No one wants to think about what will happen to their family and assets when they die. Unfortunately, not thinking about it will only hurt one's family in the end. Many New Jersey residents have not gone through the estate planning process. If it seems too overwhelming to you, you can start with just the basics -- creating a will.
Are you ready for the future? Are you prepared for what will happen to you if you were to become incapacitated? Do you believe the purpose of estate planning is only to protect your assets? Guess what, estate planning is not just about asset protection; it is about life, wishes and family protection as well. That is something many New Jersey residents do not realize.
Designating beneficiaries on financial accounts and in an estate plan is just part of preparing for the future. One's assets need to go somewhere when one passes on; who wouldn't want a say in who should get them? Unfortunately, many people in New Jersey believe that beneficiary designations and estate planning in general are a "one and done" kind of thing. The truth is, time passes and people change their minds about who their beneficiaries should be. If beneficiary designations are not updated, the wrong person could end up receiving assets following your passing.
Most New Jersey residents have a lot on their plates daily. Family and work obligations leave little time for much else. There is one thing that many people really should think about prioritizing, though, and that is taking the time to do some estate planning. Why? Here are a few reasons.
Depending on one's state in life, thinking about end-of-life matters may not seem all that important right now. The truth is, all adults in New Jersey, regardless of age or financial situation, should consider having an estate plan. Here are a few reasons why going through the estate planning process now is a wise decision.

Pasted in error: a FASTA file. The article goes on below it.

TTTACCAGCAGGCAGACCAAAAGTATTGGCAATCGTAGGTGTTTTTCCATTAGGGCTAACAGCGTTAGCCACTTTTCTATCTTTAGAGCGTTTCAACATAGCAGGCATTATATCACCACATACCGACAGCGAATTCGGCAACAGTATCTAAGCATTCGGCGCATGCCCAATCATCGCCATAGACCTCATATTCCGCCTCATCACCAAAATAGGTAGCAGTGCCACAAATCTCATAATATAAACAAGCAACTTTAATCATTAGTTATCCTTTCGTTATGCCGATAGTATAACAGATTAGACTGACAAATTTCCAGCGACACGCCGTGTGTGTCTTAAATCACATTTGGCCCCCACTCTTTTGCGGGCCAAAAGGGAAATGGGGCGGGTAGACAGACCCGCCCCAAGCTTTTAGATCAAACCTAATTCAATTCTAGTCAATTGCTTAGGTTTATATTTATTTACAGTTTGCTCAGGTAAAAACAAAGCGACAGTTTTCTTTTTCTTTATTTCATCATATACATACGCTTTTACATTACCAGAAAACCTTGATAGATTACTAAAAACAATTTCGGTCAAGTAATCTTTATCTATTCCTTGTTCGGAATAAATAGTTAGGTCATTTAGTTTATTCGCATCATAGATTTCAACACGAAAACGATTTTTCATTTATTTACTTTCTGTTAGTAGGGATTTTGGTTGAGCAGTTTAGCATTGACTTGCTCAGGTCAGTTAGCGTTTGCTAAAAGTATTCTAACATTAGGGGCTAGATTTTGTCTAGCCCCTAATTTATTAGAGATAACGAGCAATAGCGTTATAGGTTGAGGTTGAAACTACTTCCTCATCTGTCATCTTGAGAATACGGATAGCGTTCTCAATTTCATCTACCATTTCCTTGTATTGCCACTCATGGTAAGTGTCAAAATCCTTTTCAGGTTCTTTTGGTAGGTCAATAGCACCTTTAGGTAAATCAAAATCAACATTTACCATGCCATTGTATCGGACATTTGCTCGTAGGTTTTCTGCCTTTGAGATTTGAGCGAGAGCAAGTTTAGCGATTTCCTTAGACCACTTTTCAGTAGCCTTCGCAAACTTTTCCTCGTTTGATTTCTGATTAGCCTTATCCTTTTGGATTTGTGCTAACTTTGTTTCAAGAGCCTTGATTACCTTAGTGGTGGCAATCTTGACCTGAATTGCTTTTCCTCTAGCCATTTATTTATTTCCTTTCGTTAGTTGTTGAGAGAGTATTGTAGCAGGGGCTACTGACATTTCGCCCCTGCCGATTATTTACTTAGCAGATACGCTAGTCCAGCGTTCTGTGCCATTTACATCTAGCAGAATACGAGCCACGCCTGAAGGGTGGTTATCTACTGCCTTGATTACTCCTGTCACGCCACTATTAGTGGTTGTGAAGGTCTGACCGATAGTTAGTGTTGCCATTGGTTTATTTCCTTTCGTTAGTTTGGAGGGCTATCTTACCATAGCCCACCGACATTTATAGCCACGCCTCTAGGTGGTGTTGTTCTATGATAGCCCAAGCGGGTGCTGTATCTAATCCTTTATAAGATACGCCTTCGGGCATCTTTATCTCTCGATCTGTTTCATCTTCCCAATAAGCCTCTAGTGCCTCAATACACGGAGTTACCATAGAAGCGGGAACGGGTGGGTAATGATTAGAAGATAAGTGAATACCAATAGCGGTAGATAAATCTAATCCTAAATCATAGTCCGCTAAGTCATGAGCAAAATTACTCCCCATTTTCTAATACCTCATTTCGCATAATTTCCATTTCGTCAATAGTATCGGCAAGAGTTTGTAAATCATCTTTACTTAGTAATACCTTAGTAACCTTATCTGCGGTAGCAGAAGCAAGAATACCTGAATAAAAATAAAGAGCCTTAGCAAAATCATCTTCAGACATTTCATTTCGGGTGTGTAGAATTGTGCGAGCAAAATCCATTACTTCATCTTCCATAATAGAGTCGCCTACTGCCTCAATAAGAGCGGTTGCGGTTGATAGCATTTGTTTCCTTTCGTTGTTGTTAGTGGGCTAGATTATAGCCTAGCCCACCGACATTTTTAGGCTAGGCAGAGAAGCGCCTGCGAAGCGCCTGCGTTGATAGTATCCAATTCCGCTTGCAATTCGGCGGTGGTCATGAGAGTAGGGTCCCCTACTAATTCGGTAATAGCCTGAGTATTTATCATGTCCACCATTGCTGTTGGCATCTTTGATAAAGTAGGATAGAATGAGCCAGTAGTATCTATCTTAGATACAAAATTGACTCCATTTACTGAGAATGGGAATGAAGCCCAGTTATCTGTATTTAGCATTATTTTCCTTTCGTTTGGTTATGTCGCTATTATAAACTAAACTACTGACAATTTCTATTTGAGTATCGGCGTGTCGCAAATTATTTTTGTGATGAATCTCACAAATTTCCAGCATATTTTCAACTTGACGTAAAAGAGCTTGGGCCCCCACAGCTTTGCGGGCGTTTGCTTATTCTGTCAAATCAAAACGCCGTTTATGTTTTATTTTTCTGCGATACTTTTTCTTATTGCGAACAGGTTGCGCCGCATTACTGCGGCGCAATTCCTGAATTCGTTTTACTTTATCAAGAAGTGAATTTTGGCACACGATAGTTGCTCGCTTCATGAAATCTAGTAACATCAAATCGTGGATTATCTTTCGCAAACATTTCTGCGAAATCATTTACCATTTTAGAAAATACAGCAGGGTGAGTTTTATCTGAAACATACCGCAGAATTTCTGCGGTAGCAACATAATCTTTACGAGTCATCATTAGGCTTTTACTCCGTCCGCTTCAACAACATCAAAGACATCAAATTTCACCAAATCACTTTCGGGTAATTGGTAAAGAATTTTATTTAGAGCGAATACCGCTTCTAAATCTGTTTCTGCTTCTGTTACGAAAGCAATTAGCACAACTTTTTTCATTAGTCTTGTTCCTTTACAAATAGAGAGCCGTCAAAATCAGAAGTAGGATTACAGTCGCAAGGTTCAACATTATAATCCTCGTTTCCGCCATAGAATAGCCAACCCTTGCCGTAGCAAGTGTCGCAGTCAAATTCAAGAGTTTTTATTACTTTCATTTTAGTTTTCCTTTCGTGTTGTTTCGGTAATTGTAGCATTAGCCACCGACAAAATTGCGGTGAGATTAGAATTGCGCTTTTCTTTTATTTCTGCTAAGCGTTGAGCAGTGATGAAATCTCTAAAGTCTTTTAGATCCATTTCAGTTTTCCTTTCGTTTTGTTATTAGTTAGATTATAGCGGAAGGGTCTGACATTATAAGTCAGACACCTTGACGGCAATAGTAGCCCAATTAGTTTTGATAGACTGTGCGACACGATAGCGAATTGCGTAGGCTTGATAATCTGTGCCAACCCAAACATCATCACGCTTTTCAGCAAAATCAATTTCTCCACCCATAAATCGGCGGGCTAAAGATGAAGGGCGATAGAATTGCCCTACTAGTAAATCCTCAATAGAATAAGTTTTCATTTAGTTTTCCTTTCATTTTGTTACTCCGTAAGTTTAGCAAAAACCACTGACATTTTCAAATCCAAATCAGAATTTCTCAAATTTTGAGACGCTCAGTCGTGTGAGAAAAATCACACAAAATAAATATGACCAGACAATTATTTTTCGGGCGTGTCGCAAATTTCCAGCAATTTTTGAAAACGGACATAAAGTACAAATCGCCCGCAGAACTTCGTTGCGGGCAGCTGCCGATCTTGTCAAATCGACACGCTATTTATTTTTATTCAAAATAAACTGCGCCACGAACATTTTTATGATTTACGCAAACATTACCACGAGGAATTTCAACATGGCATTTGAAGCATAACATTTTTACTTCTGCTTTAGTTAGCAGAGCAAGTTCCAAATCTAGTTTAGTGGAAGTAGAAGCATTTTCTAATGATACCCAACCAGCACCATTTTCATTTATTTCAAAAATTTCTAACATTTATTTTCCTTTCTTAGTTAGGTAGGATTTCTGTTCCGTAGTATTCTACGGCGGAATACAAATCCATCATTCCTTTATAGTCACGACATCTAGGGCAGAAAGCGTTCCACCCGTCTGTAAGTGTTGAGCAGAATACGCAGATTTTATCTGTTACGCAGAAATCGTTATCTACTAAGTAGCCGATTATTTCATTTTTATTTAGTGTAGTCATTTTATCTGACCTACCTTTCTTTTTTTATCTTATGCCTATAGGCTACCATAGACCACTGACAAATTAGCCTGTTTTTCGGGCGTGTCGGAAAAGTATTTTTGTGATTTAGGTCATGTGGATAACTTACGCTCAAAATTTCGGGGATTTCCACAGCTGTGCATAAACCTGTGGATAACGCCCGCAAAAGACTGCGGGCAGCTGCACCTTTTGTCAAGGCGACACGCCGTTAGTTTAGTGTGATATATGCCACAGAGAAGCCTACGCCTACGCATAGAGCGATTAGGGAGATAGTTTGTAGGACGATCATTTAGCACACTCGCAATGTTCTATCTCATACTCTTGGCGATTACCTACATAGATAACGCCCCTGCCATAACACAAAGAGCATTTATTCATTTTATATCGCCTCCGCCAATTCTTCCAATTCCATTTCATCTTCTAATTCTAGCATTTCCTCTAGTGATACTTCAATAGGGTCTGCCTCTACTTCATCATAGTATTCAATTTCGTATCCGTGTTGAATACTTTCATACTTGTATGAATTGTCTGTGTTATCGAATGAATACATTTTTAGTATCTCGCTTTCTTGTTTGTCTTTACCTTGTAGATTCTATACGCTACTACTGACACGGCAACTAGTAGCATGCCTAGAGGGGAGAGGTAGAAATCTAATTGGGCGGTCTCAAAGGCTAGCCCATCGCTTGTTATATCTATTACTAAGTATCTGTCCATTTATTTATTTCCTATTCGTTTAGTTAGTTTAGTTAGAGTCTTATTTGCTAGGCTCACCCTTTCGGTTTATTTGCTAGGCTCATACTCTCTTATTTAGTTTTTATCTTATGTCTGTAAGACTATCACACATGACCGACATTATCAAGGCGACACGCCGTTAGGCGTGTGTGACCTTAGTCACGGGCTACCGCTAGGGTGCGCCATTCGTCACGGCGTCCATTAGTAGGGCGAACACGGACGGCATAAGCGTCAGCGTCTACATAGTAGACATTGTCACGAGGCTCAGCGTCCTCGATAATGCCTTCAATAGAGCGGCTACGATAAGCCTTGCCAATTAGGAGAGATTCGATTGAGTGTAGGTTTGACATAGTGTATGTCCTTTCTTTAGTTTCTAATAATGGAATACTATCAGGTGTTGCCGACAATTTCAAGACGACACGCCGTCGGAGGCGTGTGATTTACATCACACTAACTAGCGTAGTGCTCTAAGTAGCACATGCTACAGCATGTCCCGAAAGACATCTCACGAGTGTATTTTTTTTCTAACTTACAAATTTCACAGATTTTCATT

A power of attorney grants a designated individual the right to handle one's affairs in the event that he or she is not in the position to do it for himself or herself. It is a powerful tool to have in one's estate plan and can be created with the assistance of an estate planning attorney. Here are a few things about powers of attorney, of which New Jersey residents may not be aware.
Many New Jersey residents enjoy the companionship of animals. These loyal friends are there during some of the roughest times in life offering love, support and comfort. It is normal to want to make sure that one's pet is taken care of in the event of one's incapacitation or death. It is possible to do just that when going through the estate planning process by setting up a pet trust.
Many New Jersey residents need to take the time to do some planning for the future. Future planning is more than thinking five or 10 years out; it extends to planning for one's incapacitation or death. While estate planning is not a fun topic, failing to get it done, get it done right and get it done with the help of the right people can have significant consequences for oneself and one's beneficiaries.
Numerous marriages end in divorce every year. When going through the dissolution process, there is a lot on one's plate. Thinking about estate planning is probably the last thing on anyone's mind at such a time. While it may not seem high on the priority list, there are some estate planning modifications New Jersey residents may want to consider making during the divorce process or shortly after their divorces are finalized.
When making preparations for what should happen to one's assets in the event of death, one may easily get overwhelmed. Most New Jersey residents know that they need a will. Does estate planning have to involve trusts, too?